You can imagine the confluence of emotions that Boston Herald journalist Tom Mashberg must have felt when, after a late night trip to a darkened warehouse he was given a glimpse by flashlight of what could very well have been Rembrandt’s Storm on the Sea of Galilee: elation, surprise, fear. It was the closest that anyone (legitimate) has come to one of the missing pieces of art stolen from the Isabella Stewart Gardner Museum in Boston in 1990.
That’s assuming that it was the genuine article. One thing you pick up on very quickly in Rebecca Dreyfus’ documentary Stolen is that there are as many uncertainties, as many people willing to obfuscate or exploit the crime for their own reasons that truth seems hopelessly obscured. This is great grist for the mill for a documentary filmmaker however, and Dreyfus gives just enough of a taste of many of the eccentric players and rival conspiracy theories to make an impression of just how tough it’s been for investigative journalists like Mashberg, local law enforcement and the F.B.I. to know just what trail to follow.
While Mashberg’s story has been the most dramatic in a long string of hopeful leads and blind alleys, she doesn’t linger on it for long. Enlisting the help of an investigator of stolen art, the film quickly changes course into a full-on attempt to recover the missing paintings. This proves a wise (if incredibly optimistic) approach: a good documentary really succeeds on the basis of the participants, and she found a winner in Harold Smith (he passed away in 2005, a year before the film’s release). Both dapper and roguish with his eyepatch and bowler hat, he seems like a character straight out of the best mystery novel. He is joined by characters with monnikers like “the Turbochaser,” who makes it a point to explain that his rapid delivery is not the result of drugs. When Smith asks a former art thief about whether two of the people the latter claims were involved in the case died of natural causes, the ex-felon pauses for a long moment. “Not exactly,” he states blankly. It’s that pause, captured on camera, that makes documentaries so fascinating. Smith’s unflappability in the face of every fresh wild assertion or offer of recovery is the perfect stand-in for the viewer trying to make sense of the interweaving muddle of potential culprits: everyone from the Boston mob to the I.R.A.
There are some cursory forays into art appreciation as Dreyfus trots out a succession of people who extol Vermeer’s The Concert, lips aquiver. The Concert fairly dominates the imaginations of all involved seemingly, very little is said about the artistic value of the other missing paintings (for the record, Rembrandt’s A Lady and Gentleman in Black, a self portrait and the aforementioned Storm on the Sea of Galilee; Flink’s Landscape with Obelisk; Manet’s Chez Tortoni; and Degas’ La Sortie du Pelage, Cortege aux Environs de Florence, Three Mounted Jockeys, and two charcoal works both referred to as Program for an Artistic Soiree). We learn quite a bit about Isabella Stewart Gardner herself, from letters to her agent in Europe busy snatching up the works that would end up in the collection, biographer Douglass Shand-Tucci and Frank Dimaria, a gallery attendant at the museum (a character himself). “Mrs. Gardner was a very plain looking woman,” we are told, “who had a magnificent figure and cultivated her figure as some sort of redress for being rather plain looking.” It is even suggested that Sargent “rather fudges her face” in his portrait of her. Ahem.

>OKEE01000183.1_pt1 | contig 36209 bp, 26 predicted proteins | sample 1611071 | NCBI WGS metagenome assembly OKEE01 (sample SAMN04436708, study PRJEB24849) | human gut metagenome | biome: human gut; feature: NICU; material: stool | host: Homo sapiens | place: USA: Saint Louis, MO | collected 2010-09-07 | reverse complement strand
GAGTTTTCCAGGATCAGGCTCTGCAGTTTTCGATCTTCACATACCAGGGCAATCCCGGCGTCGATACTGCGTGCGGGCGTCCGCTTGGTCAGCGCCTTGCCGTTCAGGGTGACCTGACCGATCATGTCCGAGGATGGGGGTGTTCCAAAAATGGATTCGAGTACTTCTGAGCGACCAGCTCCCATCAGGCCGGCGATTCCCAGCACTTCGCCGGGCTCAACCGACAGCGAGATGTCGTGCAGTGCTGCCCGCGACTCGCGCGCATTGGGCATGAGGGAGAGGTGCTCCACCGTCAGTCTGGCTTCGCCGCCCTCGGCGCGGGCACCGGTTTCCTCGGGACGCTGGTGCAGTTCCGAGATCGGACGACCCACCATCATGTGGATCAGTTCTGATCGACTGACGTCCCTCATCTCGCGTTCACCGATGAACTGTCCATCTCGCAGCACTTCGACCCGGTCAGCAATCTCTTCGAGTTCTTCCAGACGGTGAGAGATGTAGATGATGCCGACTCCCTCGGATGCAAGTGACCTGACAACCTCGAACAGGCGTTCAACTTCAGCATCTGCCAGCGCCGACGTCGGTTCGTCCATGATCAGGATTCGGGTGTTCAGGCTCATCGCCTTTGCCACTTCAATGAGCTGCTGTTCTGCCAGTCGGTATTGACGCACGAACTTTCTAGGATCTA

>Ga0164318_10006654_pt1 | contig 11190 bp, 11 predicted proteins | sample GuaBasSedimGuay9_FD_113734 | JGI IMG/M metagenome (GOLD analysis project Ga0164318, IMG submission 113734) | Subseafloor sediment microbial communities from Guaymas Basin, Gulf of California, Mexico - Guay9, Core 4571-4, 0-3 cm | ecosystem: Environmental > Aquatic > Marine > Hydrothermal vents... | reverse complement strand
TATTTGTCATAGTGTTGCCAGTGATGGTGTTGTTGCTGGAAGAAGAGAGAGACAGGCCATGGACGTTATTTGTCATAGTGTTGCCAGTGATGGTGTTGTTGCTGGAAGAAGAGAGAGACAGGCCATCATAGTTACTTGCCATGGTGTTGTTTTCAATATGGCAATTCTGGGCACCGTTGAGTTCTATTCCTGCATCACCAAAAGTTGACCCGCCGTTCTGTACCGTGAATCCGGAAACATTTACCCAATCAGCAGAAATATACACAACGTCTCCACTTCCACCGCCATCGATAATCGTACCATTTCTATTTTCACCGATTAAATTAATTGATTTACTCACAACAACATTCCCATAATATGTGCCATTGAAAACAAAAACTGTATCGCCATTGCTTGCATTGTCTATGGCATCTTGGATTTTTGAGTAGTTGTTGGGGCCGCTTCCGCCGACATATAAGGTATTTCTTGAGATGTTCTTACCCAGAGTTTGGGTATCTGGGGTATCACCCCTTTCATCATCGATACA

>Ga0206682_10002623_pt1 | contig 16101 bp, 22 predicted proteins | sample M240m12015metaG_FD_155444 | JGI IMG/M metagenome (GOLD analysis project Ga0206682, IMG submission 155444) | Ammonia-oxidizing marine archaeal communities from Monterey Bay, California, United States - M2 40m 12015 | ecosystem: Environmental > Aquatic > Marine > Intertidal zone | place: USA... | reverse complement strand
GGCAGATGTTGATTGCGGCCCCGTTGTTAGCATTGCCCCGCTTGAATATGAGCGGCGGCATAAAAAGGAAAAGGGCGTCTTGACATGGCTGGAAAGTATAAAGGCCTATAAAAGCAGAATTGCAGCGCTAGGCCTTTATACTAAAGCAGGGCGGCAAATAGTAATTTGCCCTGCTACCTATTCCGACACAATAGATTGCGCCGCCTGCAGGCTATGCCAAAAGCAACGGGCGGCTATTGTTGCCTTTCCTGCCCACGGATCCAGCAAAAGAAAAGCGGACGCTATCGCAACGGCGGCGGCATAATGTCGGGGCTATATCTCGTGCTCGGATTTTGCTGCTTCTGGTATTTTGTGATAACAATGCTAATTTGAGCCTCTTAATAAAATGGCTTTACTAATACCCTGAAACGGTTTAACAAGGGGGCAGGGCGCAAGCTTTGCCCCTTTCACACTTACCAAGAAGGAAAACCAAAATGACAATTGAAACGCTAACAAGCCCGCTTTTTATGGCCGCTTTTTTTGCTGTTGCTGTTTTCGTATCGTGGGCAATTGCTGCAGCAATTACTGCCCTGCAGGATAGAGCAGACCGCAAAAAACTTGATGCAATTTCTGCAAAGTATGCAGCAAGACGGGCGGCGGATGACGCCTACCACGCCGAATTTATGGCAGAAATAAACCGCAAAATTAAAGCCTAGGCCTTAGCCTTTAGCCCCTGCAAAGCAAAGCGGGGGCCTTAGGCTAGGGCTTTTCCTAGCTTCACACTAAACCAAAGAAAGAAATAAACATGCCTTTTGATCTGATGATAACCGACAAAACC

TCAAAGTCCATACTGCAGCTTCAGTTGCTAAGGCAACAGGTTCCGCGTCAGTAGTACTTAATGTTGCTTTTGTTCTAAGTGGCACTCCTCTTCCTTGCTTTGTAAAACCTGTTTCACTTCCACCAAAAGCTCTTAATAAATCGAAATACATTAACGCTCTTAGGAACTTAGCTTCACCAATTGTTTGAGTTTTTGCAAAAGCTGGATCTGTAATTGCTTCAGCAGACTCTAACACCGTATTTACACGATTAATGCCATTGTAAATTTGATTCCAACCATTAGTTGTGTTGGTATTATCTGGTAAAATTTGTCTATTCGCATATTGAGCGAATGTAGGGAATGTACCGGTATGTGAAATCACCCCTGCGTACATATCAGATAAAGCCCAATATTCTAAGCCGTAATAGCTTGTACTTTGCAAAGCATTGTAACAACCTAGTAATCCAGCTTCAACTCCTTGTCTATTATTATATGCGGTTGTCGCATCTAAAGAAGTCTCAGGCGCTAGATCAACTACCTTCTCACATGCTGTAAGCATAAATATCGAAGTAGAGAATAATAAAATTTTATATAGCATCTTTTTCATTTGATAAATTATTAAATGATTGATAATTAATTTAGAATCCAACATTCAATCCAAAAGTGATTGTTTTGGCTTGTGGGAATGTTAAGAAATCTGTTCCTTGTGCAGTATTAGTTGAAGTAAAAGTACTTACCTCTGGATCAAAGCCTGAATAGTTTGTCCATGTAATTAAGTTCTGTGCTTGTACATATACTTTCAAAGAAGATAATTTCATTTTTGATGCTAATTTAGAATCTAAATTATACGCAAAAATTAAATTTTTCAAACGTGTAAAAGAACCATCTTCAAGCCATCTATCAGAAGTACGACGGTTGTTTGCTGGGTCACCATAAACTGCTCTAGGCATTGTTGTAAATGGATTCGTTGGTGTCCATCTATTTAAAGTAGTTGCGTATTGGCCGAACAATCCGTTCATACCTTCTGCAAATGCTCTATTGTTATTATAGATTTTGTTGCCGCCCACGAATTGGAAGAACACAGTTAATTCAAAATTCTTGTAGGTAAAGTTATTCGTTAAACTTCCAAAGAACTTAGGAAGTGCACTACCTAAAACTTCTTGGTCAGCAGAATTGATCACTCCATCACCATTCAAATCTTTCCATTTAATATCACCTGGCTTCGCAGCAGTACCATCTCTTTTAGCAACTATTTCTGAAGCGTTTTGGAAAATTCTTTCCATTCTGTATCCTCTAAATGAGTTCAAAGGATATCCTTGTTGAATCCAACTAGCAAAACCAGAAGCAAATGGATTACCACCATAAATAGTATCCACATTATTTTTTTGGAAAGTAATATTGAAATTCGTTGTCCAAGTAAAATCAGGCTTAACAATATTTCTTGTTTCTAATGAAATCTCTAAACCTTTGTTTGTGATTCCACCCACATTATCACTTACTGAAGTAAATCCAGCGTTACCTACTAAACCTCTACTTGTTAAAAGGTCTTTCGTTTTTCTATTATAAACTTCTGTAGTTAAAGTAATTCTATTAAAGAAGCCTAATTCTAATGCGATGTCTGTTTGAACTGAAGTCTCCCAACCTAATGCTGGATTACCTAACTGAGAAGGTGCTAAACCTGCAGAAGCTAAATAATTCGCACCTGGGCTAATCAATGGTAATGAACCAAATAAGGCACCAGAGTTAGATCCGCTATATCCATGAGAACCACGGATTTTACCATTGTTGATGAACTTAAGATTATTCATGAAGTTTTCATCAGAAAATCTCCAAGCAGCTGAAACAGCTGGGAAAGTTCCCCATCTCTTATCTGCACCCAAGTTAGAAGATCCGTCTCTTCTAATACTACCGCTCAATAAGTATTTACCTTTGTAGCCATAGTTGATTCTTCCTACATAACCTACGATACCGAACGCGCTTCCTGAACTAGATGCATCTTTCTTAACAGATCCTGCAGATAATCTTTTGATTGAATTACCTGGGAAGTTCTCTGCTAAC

While I spent the past year doing my best to ignore the buzz in the art world over auctioned items going for outrageous prices, we get some sense from Gardner’s letters of the mania for acquisition. I couldn’t help thinking as we hear her alternately gushing over a new possession and entreating her agent Bernard Berenson not to let it be known that she was a collector as he brokered a new deal, that her scramble for paintings was occurring roughly within the same period described in the novel The Jungle. Congratulating herself that she could now see these works any time she liked, she wrote: “There’s richness for you.” No doubt.
What’s missing, strangely enough, is a detailed recreation of the events of the robbery itself. A good one can be found, incidentally, on The Boston Globe’s website. There is also no mention that as a result of the robbery, the museum received a boost in attendance, nor that the museum was uninsured for theft, and that the paint chips provided to Tom Mashberg as proof of possession of the paintings were fakes, part of an scam to get two art felons released from jail. It’s interesting that even now, after the statue of limitations has run out, and with a $5 million dollar reward still standing, the recovery of the stolen art seems no closer to reality than when the documentary was released. In fact, a rather telling omission in nearly every account I’ve read is that also taken during the theft was a Chinese Bronze Beaker. And this is where Dreyfus’ film proves itself such a valuable exploration I think, despite the fact that it did not achieve its laudable attempt to crack the case. After the wild auctions and excesses of last year, Gardner’s obsession seems strangely contemporary, as does its reminder that to some money is no object. Because although the author Katharine Weber states that until it is returned, the crime is that Vermeer’s The Concert is “missing from the world,” to others, the purloined items are viewed very differently. To some they are a bargaining chip. To others they are an invitation to a scam. To a Boston U.S. Attorney, they are not worth more than a criminal prosecution. To the thieves they are items worth unbelievable amounts of money. As William Youngworth, just one of the people Harold Smith interviews in the belief that he may have had some role in the crime reminds us, “We’re only talking about some pictures here.”